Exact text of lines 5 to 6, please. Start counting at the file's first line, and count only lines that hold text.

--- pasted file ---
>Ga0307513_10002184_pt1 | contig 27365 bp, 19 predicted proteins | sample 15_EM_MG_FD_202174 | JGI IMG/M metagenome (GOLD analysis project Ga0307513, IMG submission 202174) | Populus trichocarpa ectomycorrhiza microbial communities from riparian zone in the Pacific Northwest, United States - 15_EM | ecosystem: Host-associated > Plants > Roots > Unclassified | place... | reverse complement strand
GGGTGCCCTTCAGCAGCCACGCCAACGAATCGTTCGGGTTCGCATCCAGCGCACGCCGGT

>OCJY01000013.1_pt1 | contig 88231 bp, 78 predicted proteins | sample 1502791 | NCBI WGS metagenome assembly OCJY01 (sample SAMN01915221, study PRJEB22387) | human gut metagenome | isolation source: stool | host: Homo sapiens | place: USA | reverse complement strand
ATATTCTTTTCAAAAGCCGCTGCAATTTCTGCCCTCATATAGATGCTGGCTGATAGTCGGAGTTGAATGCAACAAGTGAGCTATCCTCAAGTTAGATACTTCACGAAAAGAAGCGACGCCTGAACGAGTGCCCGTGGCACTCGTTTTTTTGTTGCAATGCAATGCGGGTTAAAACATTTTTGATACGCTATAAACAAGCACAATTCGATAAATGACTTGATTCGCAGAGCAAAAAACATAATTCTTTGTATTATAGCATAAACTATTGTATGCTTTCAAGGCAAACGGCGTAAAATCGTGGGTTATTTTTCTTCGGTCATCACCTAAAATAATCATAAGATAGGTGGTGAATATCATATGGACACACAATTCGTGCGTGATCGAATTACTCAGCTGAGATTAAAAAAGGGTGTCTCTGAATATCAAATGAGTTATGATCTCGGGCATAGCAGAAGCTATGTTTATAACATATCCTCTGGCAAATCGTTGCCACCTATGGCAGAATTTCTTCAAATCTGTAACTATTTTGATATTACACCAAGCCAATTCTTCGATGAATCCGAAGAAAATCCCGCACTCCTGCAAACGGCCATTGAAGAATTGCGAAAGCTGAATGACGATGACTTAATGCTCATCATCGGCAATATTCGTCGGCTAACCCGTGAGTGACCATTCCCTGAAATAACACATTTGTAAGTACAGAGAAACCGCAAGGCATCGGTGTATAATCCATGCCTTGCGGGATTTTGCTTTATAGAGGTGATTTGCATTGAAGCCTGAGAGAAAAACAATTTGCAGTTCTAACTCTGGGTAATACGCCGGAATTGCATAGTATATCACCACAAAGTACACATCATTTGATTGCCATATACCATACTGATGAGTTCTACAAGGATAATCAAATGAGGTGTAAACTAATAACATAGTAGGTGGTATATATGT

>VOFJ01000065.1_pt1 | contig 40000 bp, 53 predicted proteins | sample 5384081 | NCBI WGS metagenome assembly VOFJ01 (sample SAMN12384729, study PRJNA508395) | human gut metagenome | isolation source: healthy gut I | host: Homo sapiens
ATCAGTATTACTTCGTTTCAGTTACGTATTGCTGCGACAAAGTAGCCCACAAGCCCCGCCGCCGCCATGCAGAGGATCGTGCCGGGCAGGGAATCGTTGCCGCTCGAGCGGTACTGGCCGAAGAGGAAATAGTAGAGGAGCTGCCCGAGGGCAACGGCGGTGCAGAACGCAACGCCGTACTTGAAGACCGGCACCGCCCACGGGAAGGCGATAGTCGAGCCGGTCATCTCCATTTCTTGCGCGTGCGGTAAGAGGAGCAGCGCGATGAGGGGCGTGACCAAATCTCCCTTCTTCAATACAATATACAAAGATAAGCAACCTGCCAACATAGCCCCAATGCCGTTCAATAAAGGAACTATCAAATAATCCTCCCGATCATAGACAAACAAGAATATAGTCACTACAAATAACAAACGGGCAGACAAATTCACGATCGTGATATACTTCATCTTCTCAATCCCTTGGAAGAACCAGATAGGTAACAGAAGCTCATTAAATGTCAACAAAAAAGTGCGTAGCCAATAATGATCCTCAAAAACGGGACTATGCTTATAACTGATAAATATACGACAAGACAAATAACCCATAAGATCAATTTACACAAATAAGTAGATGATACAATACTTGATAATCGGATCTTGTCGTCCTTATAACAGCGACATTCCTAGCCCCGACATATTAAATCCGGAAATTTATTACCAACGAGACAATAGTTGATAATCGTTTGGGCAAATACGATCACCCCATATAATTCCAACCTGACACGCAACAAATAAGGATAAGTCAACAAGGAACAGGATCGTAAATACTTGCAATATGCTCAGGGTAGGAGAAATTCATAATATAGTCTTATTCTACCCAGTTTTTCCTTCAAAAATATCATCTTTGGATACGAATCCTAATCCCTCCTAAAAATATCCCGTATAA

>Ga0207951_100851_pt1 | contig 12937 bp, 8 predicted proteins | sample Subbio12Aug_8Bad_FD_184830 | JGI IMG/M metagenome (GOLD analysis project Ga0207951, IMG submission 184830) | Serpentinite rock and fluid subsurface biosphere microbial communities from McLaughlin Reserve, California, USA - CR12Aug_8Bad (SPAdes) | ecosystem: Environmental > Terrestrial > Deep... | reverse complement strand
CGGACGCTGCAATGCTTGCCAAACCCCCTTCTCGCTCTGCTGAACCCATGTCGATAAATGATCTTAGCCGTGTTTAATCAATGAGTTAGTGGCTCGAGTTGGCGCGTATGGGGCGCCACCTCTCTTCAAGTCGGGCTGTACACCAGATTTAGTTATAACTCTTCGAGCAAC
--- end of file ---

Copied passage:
>VOFJ01000065.1_pt1 | contig 40000 bp, 53 predicted proteins | sample 5384081 | NCBI WGS metagenome assembly VOFJ01 (sample SAMN12384729, study PRJNA508395) | human gut metagenome | isolation source: healthy gut I | host: Homo sapiens
ATCAGTATTACTTCGTTTCAGTTACGTATTGCTGCGACAAAGTAGCCCACAAGCCCCGCCGCCGCCATGCAGAGGATCGTGCCGGGCAGGGAATCGTTGCCGCTCGAGCGGTACTGGCCGAAGAGGAAATAGTAGAGGAGCTGCCCGAGGGCAACGGCGGTGCAGAACGCAACGCCGTACTTGAAGACCGGCACCGCCCACGGGAAGGCGATAGTCGAGCCGGTCATCTCCATTTCTTGCGCGTGCGGTAAGAGGAGCAGCGCGATGAGGGGCGTGACCAAATCTCCCTTCTTCAATACAATATACAAAGATAAGCAACCTGCCAACATAGCCCCAATGCCGTTCAATAAAGGAACTATCAAATAATCCTCCCGATCATAGACAAACAAGAATATAGTCACTACAAATAACAAACGGGCAGACAAATTCACGATCGTGATATACTTCATCTTCTCAATCCCTTGGAAGAACCAGATAGGTAACAGAAGCTCATTAAATGTCAACAAAAAAGTGCGTAGCCAATAATGATCCTCAAAAACGGGACTATGCTTATAACTGATAAATATACGACAAGACAAATAACCCATAAGATCAATTTACACAAATAAGTAGATGATACAATACTTGATAATCGGATCTTGTCGTCCTTATAACAGCGACATTCCTAGCCCCGACATATTAAATCCGGAAATTTATTACCAACGAGACAATAGTTGATAATCGTTTGGGCAAATACGATCACCCCATATAATTCCAACCTGACACGCAACAAATAAGGATAAGTCAACAAGGAACAGGATCGTAAATACTTGCAATATGCTCAGGGTAGGAGAAATTCATAATATAGTCTTATTCTACCCAGTTTTTCCTTCAAAAATATCATCTTTGGATACGAATCCTAATCCCTCCTAAAAATATCCCGTATAA